And so, the bait selection, I mean, you could throw a pop and frog or a regular 65-bronze eye or original. Either one of 'em will work in that aspect. But the key to working the frog at that time of year is slow. And you want to be able to make the presentation up onto the bank. And for me, color-wise is a big thing too. So, this is our new color, it's called sloppy Joe. It's more of a brown with some black in it and some red, like you would have on tomato sauce on a sloppy Joe. But it's that type of color where it's a drab dark color. Not a whole lot of vibrancy to it, but something that that time of year, creatures that are in the wild, there's not a whole lot of foliage in the background. So, the colors are gonna be not as bright as it would be different parts of the year.

So, blacks are always good, brash greens, bronze, browns, something that's dull in color works very, very well that time of year. So, basically it's just a matter of casting the frog up in those areas and working it slow and pausing it and twitching it and moving it around. And that's where it's going to, the fish, if they're there, they're gonna bite it, okay?

Now, it's not something you can go out and win a tournament with, but if it's something that you're just a frogging freak like I am and a geek about it and always trying to get 'em to bite it. And that's half the fun of it is to tricking them into biting a frog when the water temperature's 52 degrees or 53 degrees or 55.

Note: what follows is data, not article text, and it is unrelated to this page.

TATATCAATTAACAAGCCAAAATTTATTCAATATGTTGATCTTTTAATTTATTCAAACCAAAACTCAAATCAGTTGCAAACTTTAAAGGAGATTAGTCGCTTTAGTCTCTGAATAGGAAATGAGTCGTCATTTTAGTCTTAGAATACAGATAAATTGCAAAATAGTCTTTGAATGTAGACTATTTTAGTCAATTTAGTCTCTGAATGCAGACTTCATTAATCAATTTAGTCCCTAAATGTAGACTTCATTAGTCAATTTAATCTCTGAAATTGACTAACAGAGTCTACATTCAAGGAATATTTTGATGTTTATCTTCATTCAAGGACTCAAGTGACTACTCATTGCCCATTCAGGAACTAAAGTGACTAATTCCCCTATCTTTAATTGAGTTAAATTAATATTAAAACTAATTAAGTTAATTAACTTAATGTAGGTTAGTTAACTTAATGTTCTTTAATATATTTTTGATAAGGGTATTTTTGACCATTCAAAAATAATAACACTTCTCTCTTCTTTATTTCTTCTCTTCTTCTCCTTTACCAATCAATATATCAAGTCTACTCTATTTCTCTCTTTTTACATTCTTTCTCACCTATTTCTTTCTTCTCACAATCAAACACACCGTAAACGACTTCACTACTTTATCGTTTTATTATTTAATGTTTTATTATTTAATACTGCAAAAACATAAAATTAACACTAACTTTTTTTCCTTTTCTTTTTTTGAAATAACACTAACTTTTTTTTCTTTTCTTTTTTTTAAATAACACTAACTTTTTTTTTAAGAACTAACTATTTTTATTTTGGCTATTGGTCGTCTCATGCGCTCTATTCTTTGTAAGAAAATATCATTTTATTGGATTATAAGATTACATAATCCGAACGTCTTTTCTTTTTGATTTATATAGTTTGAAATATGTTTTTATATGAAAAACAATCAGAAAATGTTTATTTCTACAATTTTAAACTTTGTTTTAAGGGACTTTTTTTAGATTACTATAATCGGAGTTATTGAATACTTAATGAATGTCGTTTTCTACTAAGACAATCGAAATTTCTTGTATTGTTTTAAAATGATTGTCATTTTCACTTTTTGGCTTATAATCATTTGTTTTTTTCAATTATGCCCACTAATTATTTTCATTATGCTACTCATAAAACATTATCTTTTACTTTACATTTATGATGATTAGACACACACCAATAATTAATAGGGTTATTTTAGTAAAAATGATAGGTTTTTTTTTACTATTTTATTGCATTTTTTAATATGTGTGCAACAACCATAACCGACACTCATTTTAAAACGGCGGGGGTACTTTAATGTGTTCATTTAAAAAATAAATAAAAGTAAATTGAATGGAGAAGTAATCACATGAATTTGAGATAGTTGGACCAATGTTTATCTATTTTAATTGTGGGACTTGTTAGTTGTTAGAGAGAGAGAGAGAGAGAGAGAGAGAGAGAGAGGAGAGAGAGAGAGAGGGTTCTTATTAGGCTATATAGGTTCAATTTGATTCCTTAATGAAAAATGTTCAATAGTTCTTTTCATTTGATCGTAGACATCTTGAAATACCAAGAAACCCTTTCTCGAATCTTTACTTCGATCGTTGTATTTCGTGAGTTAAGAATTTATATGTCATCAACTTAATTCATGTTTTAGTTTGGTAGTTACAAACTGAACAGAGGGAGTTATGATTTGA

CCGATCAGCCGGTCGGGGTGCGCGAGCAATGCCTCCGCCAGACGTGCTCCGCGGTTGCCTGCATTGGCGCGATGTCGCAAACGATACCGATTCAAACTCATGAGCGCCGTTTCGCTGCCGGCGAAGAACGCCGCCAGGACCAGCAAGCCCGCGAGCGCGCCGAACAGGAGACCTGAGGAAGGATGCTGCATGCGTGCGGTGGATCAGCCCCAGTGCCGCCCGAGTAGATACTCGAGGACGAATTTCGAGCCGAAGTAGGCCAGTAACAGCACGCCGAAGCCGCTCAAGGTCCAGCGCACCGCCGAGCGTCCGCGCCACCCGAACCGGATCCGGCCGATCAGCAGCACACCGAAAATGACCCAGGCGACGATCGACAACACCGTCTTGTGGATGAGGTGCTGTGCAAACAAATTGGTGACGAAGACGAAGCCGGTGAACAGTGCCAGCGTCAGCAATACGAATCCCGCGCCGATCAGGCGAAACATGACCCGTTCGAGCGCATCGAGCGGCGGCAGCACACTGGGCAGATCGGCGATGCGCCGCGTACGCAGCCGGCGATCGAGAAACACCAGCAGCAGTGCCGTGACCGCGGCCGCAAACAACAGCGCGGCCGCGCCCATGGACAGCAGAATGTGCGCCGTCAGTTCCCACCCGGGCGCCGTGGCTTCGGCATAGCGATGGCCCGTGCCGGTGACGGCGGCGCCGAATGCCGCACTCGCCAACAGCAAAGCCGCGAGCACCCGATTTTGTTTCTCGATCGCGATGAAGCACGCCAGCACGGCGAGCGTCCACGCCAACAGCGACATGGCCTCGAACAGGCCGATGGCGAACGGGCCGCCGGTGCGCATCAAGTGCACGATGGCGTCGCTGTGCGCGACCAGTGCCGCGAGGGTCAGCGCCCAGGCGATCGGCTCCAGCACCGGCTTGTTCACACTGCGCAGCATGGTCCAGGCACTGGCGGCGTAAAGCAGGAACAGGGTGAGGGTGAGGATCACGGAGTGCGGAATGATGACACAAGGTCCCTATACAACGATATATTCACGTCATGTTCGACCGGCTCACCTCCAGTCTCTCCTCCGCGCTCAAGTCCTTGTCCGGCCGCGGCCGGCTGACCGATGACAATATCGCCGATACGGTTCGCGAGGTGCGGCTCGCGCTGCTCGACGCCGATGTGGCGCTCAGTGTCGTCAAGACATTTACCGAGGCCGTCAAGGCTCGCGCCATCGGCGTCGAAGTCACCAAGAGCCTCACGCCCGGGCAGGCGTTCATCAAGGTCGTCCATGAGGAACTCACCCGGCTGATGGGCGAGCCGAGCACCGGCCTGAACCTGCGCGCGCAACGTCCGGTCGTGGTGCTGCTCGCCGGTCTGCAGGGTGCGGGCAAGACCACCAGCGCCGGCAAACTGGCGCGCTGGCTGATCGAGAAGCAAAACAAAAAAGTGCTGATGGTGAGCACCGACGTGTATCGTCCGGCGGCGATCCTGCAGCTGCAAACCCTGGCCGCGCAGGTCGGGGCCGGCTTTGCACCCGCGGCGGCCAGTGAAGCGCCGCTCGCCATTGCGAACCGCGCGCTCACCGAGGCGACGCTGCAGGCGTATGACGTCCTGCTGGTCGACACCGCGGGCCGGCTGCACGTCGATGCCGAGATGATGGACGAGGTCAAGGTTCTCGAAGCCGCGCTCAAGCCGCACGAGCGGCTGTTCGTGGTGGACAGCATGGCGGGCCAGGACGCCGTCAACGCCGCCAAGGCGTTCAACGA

So then you ask, well, what's the coldest I've ever caught one in? The coldest I ever caught was in 44-degree water temperature. And so, I know what they'll bite at certain times, again, the fish are shallow, you know, it's not much for them to come to the surface and grab a bait as it is to go down and get it because they're already there anyways.

And I've caught a range of them in the 50-degree weather, or I'm sorry, water temperature. But like, it really gets going. Like if when you're in the springtime and it's around 56, 57 in the afternoons, man, you could really put a hurting on 'em. Again, short little window that it's gonna be optimum from like 12 to 3 in that range. It could be hit or miss on...in any of that. But anything after 12 o'clock to about 3 o'clock, that sun starts heading back behind the trees, that's the time you're gonna catch 'em for the springtime.

So, the gear that I use, I use a...SPRO made a frog rod for me, and it's something we're gonna be coming out later on with it, but it's a 7-foot medium heavy action. And I pair it up with FX2 Sunline braid. I use 80-pound test line braid, but it's actually like 65, the diameter is 65 pound.

So, I have the distance and the accuracy that I have and the soft suppleness of the FX2 once it gets wet, it's just a joy to work with. It makes me more efficient and it's strong. It doesn't break and it doesn't do anything. It does its job. And it allows me to get good hook sets in them. I recommend a high speed reel on all my frog and 7 to 1 gear ratio is what you need. If you want to go to 8 to 1, that's good too as well, whatever you feel like is gonna help you in that position. But a lot of that is just throwing the frog and learning about it.

And it's a fun bait to learn on it because everything is visual. You can give the bait life and watch what you're doing to the bait on the surface. And it's such a great feeling when you create something and give it life and you get a bite on it, you see that connection, and those things are just, they're awesome. So, in the springtime, if you can get frog bites early on in the spring, you know, it's only gonna get better from there on out.

So, hopefully these tips have helped you on that. So, be close to areas where they're gonna be spawning at and eventually moving up into and give... And don't be shy to throw the frog up there because oftentimes they're chasing bait around as well. And they're liable to come out and eat it on the surface. So, give that a try on your local river, on your lake and see if you can get some results on that. But you'll be surprised on how many frog bites you get.